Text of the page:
In J. M. Coetzee’S Waiting For The Barbarians, The Magistrate

1766 WordsMay 2, 20178 Pages
In J. M. Coetzee’s Waiting For the Barbarians, the magistrate is highly concerned with being recognized as a good and just man. In “Existentialism is a Humanism”, Jean-Paul Sartre discusses how people should be held accountable for their actions and that it is one’s actions that defines them. Both Coetzee and Sartre discuss what it means to be a good person and what defines an action as good. From an existential viewpoint, if one only causes harm, they would be viewed as a harmful person even if their intentions were perfectly harmless. One the other hand, one who mostly commits good deed would be seen as a fine individual. This idea can be applied to the magistrate in Waiting For the Barbarians. Though the magistrate would like to be…show more content…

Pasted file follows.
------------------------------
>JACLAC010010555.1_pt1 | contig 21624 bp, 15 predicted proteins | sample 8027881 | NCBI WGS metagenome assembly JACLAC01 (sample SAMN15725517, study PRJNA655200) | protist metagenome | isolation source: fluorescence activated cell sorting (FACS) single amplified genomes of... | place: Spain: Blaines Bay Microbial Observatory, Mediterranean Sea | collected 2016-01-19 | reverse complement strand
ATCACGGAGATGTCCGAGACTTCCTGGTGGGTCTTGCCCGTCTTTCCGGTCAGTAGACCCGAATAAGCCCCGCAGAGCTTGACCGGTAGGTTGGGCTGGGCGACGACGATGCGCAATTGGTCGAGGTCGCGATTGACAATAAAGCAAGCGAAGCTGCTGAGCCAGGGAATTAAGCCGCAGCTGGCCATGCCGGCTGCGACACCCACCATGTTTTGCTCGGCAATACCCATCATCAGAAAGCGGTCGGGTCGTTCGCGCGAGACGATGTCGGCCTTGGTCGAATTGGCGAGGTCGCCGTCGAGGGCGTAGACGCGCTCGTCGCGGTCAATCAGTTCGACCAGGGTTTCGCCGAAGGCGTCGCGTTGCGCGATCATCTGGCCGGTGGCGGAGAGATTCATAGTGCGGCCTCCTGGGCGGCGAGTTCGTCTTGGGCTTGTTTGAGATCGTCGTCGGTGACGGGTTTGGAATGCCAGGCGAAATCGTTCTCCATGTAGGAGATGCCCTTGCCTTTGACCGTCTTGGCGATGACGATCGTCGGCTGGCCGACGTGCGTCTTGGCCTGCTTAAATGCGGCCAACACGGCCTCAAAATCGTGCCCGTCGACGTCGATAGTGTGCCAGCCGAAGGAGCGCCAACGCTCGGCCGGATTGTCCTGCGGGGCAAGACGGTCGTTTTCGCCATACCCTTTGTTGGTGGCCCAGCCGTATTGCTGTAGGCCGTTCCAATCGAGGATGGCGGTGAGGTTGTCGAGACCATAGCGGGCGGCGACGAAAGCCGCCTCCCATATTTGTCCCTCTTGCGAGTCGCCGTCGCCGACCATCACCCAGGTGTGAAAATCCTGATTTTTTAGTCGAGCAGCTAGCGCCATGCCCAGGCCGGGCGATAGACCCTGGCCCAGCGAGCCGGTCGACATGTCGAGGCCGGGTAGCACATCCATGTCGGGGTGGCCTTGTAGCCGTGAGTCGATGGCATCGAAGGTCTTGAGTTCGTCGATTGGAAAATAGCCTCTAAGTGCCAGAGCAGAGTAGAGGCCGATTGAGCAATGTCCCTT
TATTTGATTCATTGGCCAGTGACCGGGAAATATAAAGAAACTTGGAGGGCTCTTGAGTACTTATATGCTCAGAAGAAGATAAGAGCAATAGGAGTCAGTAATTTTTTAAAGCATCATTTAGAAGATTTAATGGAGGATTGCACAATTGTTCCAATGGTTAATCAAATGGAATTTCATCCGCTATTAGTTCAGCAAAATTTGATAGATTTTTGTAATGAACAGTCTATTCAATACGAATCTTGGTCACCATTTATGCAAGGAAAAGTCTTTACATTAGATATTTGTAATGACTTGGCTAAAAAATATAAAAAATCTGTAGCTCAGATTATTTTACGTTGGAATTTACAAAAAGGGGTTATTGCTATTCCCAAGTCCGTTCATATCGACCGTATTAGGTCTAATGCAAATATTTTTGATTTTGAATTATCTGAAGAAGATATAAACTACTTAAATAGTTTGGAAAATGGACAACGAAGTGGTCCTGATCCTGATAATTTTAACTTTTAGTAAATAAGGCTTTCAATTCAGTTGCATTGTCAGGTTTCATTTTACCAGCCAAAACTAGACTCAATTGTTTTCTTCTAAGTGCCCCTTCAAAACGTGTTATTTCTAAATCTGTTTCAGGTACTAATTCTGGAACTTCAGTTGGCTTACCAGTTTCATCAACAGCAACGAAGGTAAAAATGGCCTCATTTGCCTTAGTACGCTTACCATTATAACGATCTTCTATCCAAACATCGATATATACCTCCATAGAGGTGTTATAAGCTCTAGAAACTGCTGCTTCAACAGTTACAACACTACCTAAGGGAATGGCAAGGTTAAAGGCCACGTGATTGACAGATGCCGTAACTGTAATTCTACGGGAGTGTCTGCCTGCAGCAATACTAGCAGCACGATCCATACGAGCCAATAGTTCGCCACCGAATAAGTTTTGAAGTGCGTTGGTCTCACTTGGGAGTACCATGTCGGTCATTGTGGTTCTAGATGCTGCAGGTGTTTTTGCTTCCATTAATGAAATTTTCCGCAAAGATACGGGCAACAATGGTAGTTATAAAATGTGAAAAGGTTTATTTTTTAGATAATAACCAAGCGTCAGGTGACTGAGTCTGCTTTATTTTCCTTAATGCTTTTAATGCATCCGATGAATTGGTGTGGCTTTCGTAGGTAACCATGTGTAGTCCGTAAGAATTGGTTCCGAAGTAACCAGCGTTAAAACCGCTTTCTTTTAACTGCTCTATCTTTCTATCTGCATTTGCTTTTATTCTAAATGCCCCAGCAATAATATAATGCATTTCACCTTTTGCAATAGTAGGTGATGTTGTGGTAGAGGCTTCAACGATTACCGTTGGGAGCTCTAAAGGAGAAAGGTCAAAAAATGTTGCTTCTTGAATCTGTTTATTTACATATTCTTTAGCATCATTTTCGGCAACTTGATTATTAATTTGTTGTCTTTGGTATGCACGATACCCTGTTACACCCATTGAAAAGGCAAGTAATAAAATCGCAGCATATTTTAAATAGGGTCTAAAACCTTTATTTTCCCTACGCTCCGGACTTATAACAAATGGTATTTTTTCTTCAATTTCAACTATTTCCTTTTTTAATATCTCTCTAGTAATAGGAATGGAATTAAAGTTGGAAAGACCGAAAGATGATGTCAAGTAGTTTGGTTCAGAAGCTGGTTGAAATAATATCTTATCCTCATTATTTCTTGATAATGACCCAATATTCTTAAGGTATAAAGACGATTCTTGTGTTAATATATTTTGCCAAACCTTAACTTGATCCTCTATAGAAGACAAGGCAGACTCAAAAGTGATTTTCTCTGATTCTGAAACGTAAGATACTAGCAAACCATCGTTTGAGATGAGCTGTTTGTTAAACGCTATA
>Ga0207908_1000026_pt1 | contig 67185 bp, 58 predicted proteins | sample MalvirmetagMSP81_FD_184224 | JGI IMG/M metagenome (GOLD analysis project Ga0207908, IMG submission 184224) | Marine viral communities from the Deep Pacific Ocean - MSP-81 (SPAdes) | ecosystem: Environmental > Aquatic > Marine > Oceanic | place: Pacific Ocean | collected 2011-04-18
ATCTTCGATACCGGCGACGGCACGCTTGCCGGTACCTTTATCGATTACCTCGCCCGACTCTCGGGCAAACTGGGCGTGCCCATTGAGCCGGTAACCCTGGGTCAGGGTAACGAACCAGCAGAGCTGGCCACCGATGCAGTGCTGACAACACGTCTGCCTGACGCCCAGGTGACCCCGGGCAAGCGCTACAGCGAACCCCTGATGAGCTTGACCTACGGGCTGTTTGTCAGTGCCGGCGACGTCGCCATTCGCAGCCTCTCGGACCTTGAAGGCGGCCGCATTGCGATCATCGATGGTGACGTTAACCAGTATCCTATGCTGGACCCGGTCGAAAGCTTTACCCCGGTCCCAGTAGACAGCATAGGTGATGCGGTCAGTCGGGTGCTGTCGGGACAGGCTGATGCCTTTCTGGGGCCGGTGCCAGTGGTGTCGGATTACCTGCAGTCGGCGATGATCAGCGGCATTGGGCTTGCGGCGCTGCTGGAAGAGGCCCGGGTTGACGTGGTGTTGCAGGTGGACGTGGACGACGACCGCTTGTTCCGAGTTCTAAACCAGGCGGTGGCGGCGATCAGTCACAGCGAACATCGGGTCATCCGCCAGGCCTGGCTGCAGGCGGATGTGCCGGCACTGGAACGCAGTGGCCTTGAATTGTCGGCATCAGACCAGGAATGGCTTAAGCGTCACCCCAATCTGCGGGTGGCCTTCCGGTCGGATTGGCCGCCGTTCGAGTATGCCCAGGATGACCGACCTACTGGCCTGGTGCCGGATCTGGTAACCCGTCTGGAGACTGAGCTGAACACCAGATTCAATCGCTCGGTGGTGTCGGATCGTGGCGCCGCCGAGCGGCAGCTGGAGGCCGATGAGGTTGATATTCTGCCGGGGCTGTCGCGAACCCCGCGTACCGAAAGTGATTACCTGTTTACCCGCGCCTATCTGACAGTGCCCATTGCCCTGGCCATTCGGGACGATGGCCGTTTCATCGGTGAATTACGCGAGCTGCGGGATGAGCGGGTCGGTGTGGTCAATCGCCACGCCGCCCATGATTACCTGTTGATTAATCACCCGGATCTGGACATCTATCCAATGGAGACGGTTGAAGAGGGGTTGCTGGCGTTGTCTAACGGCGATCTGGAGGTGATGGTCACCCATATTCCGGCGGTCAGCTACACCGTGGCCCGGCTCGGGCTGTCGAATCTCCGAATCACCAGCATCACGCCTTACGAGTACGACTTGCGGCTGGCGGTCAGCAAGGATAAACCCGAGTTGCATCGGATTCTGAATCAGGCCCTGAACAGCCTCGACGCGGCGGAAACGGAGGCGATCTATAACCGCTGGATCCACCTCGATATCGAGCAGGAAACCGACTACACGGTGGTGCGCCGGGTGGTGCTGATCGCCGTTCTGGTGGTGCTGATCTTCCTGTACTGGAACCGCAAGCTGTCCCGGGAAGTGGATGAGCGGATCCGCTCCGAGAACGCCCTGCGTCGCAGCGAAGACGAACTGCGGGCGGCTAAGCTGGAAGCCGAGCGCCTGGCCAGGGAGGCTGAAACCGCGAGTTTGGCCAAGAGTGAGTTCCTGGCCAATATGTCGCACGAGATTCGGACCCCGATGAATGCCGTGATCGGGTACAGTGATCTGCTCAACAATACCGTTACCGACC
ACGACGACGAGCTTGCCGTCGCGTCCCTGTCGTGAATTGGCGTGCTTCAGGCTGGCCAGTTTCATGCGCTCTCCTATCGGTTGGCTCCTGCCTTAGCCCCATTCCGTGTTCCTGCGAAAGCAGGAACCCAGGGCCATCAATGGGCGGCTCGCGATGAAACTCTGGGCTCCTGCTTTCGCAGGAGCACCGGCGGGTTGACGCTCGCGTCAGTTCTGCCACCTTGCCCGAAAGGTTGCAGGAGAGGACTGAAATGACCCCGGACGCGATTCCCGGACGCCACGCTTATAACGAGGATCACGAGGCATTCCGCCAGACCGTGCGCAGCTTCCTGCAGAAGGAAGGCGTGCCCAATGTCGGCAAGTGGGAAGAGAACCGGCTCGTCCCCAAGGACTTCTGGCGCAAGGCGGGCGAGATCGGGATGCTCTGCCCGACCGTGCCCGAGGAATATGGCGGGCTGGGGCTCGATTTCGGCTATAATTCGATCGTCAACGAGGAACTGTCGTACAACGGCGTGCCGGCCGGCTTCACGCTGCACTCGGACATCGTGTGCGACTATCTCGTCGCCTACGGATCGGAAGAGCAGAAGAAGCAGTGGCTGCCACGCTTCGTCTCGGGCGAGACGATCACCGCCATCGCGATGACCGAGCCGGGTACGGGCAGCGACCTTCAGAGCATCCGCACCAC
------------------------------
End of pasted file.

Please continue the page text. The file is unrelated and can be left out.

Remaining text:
The magistrate could have saved them from Colonel Joll and the soldier, but instead, the magistrate chose to protect his job and his relationship with the Empire. Although the magistrate did not torture the barbarians himself, by allowing the torturing to occur, his actions cannot be seen as much better than those of Colonel Joll. When the Empire soldiers decided to publicly torture barbarians, the magistrate received another opportunity to act as a good person and prevent the soldiers from committing such savage acts, but instead, he chose to waste his potential and watch the spectacle alongside the rest of the crowd. While observing the soldiers’ actions, the magistrate states, “Let it at the very least be said, if it ever comes to be said, if there is ever anyone in some remote future interested to know the way we lived, that in this farthest outpost of the Empire of light there existed one man who in his heart was not a barbarian” (Coetzee 104). Though the magistrate may believe that he alone was not a barbarian in terms of how he was feeling, that does not mean that he was a good man. He still chose to stand in the crowd and watch the nomads be tortured and therefore was no better than the rest of the town. As the leader of town, the magistrate had the potential to go up to the military men and stop them from going through with the public display of torture, but the magistrate chose to waste that potential and only reacted once it

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